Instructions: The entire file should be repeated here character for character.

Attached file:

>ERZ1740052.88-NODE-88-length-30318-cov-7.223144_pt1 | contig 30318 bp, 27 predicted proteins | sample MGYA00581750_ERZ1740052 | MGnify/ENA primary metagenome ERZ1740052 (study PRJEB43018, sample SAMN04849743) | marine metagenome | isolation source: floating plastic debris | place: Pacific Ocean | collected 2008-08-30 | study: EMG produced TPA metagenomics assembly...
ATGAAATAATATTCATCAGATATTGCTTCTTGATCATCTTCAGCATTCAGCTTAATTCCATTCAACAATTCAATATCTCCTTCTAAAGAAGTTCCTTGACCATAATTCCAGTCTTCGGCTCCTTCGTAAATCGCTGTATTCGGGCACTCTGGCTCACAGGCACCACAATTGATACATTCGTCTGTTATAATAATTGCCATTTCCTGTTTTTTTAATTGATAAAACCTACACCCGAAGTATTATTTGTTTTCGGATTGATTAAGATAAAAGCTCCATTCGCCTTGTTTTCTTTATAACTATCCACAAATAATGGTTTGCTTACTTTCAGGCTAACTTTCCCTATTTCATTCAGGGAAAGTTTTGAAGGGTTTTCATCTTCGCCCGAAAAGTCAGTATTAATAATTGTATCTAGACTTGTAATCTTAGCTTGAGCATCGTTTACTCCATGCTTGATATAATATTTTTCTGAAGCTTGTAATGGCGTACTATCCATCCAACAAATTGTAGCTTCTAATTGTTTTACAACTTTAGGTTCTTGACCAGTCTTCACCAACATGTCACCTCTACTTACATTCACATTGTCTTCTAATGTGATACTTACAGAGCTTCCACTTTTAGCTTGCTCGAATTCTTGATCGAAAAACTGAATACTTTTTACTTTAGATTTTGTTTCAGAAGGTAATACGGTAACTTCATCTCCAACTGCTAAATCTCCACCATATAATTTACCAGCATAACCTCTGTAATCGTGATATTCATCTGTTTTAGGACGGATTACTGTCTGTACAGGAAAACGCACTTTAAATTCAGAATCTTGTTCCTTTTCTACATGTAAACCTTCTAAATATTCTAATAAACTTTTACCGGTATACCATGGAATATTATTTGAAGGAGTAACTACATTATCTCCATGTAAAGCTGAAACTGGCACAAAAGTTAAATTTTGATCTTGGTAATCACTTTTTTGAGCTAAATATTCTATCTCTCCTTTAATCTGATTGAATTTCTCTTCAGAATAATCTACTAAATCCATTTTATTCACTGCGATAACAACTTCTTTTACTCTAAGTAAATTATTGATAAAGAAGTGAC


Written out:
>ERZ1740052.88-NODE-88-length-30318-cov-7.223144_pt1 | contig 30318 bp, 27 predicted proteins | sample MGYA00581750_ERZ1740052 | MGnify/ENA primary metagenome ERZ1740052 (study PRJEB43018, sample SAMN04849743) | marine metagenome | isolation source: floating plastic debris | place: Pacific Ocean | collected 2008-08-30 | study: EMG produced TPA metagenomics assembly...
ATGAAATAATATTCATCAGATATTGCTTCTTGATCATCTTCAGCATTCAGCTTAATTCCATTCAACAATTCAATATCTCCTTCTAAAGAAGTTCCTTGACCATAATTCCAGTCTTCGGCTCCTTCGTAAATCGCTGTATTCGGGCACTCTGGCTCACAGGCACCACAATTGATACATTCGTCTGTTATAATAATTGCCATTTCCTGTTTTTTTAATTGATAAAACCTACACCCGAAGTATTATTTGTTTTCGGATTGATTAAGATAAAAGCTCCATTCGCCTTGTTTTCTTTATAACTATCCACAAATAATGGTTTGCTTACTTTCAGGCTAACTTTCCCTATTTCATTCAGGGAAAGTTTTGAAGGGTTTTCATCTTCGCCCGAAAAGTCAGTATTAATAATTGTATCTAGACTTGTAATCTTAGCTTGAGCATCGTTTACTCCATGCTTGATATAATATTTTTCTGAAGCTTGTAATGGCGTACTATCCATCCAACAAATTGTAGCTTCTAATTGTTTTACAACTTTAGGTTCTTGACCAGTCTTCACCAACATGTCACCTCTACTTACATTCACATTGTCTTCTAATGTGATACTTACAGAGCTTCCACTTTTAGCTTGCTCGAATTCTTGATCGAAAAACTGAATACTTTTTACTTTAGATTTTGTTTCAGAAGGTAATACGGTAACTTCATCTCCAACTGCTAAATCTCCACCATATAATTTACCAGCATAACCTCTGTAATCGTGATATTCATCTGTTTTAGGACGGATTACTGTCTGTACAGGAAAACGCACTTTAAATTCAGAATCTTGTTCCTTTTCTACATGTAAACCTTCTAAATATTCTAATAAACTTTTACCGGTATACCATGGAATATTATTTGAAGGAGTAACTACATTATCTCCATGTAAAGCTGAAACTGGCACAAAAGTTAAATTTTGATCTTGGTAATCACTTTTTTGAGCTAAATATTCTATCTCTCCTTTAATCTGATTGAATTTCTCTTCAGAATAATCTACTAAATCCATTTTATTCACTGCGATAACAACTTCTTTTACTCTAAGTAAATTATTGATAAAGAAGTGAC